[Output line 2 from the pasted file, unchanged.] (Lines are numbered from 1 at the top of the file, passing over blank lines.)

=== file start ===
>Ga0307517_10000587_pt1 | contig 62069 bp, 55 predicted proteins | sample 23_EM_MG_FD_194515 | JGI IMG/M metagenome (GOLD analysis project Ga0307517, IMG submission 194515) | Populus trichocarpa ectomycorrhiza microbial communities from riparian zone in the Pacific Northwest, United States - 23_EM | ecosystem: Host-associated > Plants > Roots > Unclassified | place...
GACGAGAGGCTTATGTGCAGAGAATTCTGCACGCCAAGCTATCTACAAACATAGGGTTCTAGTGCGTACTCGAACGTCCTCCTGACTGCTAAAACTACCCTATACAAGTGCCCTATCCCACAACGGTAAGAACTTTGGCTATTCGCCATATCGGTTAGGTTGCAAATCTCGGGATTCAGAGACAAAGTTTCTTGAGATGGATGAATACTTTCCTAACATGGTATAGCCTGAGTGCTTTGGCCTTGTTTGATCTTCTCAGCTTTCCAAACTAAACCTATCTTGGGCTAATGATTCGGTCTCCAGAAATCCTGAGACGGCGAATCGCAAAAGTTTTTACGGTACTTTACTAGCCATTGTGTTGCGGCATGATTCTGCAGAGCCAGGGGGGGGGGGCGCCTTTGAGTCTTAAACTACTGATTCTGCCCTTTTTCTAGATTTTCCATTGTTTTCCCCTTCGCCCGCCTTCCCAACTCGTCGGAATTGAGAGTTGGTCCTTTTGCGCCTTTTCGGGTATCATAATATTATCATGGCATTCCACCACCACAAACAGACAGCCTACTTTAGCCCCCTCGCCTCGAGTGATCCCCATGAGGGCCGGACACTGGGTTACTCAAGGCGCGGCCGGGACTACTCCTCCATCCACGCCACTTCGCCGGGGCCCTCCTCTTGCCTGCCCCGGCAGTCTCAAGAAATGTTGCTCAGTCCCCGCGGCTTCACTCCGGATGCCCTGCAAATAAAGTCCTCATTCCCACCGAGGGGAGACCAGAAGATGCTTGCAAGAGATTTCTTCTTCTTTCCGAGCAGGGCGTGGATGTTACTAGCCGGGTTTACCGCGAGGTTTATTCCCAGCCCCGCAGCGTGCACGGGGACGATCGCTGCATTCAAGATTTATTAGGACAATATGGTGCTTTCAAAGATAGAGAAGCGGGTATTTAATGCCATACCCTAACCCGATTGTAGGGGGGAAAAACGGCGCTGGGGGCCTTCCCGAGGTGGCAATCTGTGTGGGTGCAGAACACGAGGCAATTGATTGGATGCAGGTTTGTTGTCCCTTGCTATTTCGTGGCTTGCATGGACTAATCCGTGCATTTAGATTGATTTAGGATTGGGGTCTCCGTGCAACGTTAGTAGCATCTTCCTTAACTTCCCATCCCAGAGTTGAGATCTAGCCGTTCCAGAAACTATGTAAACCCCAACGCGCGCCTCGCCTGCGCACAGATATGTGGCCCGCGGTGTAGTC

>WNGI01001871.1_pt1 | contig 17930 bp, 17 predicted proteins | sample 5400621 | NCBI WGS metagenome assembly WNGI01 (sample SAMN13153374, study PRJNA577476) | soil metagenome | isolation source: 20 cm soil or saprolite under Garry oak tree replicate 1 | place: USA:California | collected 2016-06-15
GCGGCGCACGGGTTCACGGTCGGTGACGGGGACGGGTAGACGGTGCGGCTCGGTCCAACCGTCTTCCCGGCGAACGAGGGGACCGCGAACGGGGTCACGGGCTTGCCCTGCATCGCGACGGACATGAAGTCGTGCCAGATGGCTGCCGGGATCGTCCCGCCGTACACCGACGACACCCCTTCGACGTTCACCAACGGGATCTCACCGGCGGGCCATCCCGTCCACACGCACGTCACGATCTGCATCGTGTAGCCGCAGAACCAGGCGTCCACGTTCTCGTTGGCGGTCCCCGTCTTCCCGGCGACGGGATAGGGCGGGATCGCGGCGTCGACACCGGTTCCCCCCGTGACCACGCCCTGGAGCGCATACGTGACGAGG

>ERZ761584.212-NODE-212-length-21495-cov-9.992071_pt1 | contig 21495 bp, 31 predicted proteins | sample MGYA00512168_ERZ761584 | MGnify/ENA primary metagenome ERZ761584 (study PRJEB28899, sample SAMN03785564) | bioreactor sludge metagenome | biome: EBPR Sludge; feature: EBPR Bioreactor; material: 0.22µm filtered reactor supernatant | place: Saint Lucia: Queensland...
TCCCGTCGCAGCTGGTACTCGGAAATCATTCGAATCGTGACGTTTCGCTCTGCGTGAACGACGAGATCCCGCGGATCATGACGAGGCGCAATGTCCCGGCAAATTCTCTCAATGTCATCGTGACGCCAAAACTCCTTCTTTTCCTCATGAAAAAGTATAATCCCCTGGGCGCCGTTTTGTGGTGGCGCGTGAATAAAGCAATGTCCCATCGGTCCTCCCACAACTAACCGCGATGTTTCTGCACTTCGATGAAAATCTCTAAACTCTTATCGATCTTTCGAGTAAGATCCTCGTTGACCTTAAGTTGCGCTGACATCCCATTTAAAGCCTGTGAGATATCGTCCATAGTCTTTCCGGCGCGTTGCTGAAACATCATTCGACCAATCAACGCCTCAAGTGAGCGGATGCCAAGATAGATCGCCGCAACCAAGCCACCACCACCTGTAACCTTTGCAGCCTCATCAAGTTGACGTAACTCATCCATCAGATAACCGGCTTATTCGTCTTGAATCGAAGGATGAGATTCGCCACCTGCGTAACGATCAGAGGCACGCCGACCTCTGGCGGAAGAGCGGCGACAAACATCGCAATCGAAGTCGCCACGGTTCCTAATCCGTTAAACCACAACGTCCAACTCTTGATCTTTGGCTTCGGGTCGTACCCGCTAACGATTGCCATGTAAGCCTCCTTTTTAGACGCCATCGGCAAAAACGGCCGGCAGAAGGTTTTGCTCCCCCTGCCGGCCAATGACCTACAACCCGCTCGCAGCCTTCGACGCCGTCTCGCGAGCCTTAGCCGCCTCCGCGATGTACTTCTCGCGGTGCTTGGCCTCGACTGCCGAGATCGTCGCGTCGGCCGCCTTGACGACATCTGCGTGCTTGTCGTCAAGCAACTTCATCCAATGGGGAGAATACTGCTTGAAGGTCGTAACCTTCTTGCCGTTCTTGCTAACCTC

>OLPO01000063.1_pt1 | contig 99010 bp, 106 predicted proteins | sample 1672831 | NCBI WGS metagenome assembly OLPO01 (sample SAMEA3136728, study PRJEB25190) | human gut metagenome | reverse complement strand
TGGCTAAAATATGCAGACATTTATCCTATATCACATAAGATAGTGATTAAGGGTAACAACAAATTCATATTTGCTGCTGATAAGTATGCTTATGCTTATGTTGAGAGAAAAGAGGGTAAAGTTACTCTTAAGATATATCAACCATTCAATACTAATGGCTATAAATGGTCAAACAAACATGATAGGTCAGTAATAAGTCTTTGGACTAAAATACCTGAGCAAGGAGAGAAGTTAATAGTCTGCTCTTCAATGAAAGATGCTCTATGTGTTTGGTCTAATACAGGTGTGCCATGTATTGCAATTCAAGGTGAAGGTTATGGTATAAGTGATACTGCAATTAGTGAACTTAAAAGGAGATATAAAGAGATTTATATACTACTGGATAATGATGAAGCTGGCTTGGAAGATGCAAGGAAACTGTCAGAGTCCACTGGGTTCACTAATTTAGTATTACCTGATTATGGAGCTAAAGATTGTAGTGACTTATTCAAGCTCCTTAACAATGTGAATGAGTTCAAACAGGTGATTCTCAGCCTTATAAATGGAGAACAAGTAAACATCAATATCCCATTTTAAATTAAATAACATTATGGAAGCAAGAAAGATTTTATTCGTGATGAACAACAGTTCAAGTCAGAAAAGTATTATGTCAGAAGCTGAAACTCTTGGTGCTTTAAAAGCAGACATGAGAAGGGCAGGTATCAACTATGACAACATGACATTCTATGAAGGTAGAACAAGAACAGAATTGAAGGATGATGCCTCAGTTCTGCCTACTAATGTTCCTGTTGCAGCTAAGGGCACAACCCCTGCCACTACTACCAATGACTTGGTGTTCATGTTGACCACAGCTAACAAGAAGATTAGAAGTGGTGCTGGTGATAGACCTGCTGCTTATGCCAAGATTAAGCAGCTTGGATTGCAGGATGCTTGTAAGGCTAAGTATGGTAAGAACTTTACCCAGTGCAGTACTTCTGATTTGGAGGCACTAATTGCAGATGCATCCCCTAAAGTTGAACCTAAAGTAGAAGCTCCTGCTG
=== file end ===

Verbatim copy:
GACGAGAGGCTTATGTGCAGAGAATTCTGCACGCCAAGCTATCTACAAACATAGGGTTCTAGTGCGTACTCGAACGTCCTCCTGACTGCTAAAACTACCCTATACAAGTGCCCTATCCCACAACGGTAAGAACTTTGGCTATTCGCCATATCGGTTAGGTTGCAAATCTCGGGATTCAGAGACAAAGTTTCTTGAGATGGATGAATACTTTCCTAACATGGTATAGCCTGAGTGCTTTGGCCTTGTTTGATCTTCTCAGCTTTCCAAACTAAACCTATCTTGGGCTAATGATTCGGTCTCCAGAAATCCTGAGACGGCGAATCGCAAAAGTTTTTACGGTACTTTACTAGCCATTGTGTTGCGGCATGATTCTGCAGAGCCAGGGGGGGGGGGCGCCTTTGAGTCTTAAACTACTGATTCTGCCCTTTTTCTAGATTTTCCATTGTTTTCCCCTTCGCCCGCCTTCCCAACTCGTCGGAATTGAGAGTTGGTCCTTTTGCGCCTTTTCGGGTATCATAATATTATCATGGCATTCCACCACCACAAACAGACAGCCTACTTTAGCCCCCTCGCCTCGAGTGATCCCCATGAGGGCCGGACACTGGGTTACTCAAGGCGCGGCCGGGACTACTCCTCCATCCACGCCACTTCGCCGGGGCCCTCCTCTTGCCTGCCCCGGCAGTCTCAAGAAATGTTGCTCAGTCCCCGCGGCTTCACTCCGGATGCCCTGCAAATAAAGTCCTCATTCCCACCGAGGGGAGACCAGAAGATGCTTGCAAGAGATTTCTTCTTCTTTCCGAGCAGGGCGTGGATGTTACTAGCCGGGTTTACCGCGAGGTTTATTCCCAGCCCCGCAGCGTGCACGGGGACGATCGCTGCATTCAAGATTTATTAGGACAATATGGTGCTTTCAAAGATAGAGAAGCGGGTATTTAATGCCATACCCTAACCCGATTGTAGGGGGGAAAAACGGCGCTGGGGGCCTTCCCGAGGTGGCAATCTGTGTGGGTGCAGAACACGAGGCAATTGATTGGATGCAGGTTTGTTGTCCCTTGCTATTTCGTGGCTTGCATGGACTAATCCGTGCATTTAGATTGATTTAGGATTGGGGTCTCCGTGCAACGTTAGTAGCATCTTCCTTAACTTCCCATCCCAGAGTTGAGATCTAGCCGTTCCAGAAACTATGTAAACCCCAACGCGCGCCTCGCCTGCGCACAGATATGTGGCCCGCGGTGTAGTC